It is projected that in the next 20 years more than one in ten adults will be affected by diabetes. However, the most important issue is that the disease, although silent, is associated with serious com-plications. Diabetes is the leading cause of cardiovascular diseases including stroke, end-stage renal disease, blindness and amputation.
It is also responsible for more than 4.6 mil-lion deaths per year. The attendant economic burden for health-care systems and individual patients is enormous, owing to the costs associated with treatment and diabetes complica-tions.
The International Diabetes Federation (IDF) has proposed a National Diabetes Programme with three core elements:
a) Primary prevention: preventing the development of risk factors;
b) Secondary prevention: preventing the development of diabetes; and finally
c) Tertiary prevention: preventing the development of complications through early diagno-sis and effective monitoring, treatment and care of people with diabetes.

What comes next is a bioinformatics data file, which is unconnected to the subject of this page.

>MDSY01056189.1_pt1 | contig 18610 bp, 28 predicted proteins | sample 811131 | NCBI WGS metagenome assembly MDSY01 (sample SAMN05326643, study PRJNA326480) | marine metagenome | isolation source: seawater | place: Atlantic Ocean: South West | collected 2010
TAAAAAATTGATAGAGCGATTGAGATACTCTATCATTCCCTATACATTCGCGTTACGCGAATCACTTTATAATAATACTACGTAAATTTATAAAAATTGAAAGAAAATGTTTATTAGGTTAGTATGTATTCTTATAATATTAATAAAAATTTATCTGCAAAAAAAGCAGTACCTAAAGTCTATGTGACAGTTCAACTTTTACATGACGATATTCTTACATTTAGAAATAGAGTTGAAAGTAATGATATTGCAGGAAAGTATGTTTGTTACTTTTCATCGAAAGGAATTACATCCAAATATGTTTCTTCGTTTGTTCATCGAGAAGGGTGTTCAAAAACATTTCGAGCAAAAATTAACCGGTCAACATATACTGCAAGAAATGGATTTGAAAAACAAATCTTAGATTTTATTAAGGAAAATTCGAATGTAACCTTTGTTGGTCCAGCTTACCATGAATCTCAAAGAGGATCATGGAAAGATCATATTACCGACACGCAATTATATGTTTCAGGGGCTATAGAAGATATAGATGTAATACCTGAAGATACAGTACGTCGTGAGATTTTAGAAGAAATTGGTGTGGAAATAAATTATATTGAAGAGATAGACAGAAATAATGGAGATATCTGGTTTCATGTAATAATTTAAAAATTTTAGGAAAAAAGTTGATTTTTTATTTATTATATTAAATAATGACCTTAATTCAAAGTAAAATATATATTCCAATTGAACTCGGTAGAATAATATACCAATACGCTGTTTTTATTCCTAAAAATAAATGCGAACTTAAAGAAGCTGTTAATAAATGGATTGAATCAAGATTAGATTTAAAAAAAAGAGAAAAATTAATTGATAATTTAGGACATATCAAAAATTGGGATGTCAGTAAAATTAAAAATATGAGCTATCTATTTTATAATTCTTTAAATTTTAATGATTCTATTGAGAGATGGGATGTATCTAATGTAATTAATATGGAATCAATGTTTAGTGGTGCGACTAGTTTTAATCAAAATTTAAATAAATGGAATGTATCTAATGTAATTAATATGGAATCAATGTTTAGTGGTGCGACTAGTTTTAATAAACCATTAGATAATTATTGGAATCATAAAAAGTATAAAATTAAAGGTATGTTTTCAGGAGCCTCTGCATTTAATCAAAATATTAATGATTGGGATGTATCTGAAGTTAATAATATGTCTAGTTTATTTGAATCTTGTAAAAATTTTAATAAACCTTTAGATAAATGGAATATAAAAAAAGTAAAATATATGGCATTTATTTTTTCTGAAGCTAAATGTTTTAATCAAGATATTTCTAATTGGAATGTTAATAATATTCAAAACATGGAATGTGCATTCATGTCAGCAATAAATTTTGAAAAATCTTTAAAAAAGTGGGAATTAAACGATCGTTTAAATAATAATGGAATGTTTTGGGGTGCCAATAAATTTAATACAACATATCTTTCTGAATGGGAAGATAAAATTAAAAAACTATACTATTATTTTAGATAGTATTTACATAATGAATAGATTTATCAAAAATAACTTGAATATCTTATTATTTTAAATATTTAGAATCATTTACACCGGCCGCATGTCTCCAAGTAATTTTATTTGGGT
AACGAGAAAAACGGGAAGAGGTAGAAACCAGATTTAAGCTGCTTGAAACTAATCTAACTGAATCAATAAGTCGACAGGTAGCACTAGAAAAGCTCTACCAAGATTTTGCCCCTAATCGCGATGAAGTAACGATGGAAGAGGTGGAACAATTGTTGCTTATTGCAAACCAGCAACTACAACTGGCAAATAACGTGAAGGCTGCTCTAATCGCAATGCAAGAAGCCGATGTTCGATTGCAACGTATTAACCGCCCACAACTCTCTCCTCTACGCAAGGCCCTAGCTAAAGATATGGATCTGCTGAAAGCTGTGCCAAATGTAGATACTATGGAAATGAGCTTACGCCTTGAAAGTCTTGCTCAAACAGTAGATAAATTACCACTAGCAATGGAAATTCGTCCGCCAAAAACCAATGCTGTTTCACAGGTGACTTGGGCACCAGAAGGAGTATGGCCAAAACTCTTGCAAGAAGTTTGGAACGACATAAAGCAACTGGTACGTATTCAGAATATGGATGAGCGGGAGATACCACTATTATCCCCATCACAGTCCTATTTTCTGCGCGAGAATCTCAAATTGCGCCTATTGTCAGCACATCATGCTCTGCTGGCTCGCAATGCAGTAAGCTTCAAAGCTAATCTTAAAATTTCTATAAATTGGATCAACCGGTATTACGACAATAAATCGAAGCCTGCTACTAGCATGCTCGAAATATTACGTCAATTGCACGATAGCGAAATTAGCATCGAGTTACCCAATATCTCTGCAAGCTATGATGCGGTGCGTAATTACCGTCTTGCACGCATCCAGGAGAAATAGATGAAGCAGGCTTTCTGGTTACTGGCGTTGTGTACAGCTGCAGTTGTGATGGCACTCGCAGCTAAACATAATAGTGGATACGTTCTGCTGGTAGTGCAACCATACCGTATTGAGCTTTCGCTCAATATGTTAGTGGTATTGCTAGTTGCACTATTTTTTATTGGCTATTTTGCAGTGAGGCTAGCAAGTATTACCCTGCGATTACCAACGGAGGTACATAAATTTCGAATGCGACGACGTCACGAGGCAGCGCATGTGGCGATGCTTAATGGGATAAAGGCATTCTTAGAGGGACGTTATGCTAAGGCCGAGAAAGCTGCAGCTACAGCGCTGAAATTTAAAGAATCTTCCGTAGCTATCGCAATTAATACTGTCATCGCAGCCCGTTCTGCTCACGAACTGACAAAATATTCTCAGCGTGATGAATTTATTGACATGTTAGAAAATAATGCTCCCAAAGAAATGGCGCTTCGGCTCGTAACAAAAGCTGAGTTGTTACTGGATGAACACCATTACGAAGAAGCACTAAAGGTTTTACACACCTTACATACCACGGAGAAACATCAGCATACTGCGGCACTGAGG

Telemedicine can contribute significantly in tertiary prevention by providing an effective approach for coaching-education about the disease, improving compliance with medication and recommendations, supporting timely transmission and remote interpretation of pa-tients' data for follow-up and preventive interventions, and finally meeting safely the target for glycaemic control.
Small clinical trials of different telehealth services have shown neutral or positive results in glycaemic control, hospitalizations and quality of life, but in the UK an evaluation of the Whole System Demonstrator trial reported that telecare improves at least quality of life and independence in a cohort of patients including diabetics. However, further research is re-quired to give a more precise assessment of telemedicine applications and this is what the project Renewing Health is about.
RENEWING HEALTH is a project co-funded by the European Commission. It will evaluate whether the introduction of telemedicine applications to pa-tients with Type 2 diabetes, both with and without health counselling, produces benefits in terms of clinical outcomes such as HbA1c, health-related quality of life (HRQoL), self-management and empowerment.
In addition, the economic and organisational impact of the new services will be assessed, together with their acceptability by patients and health professionals. More than 1.800 dia-betics have already been recruited. Recruitment will be completed by the end of the year, and the first results are scheduled to be reported at the end of 2013.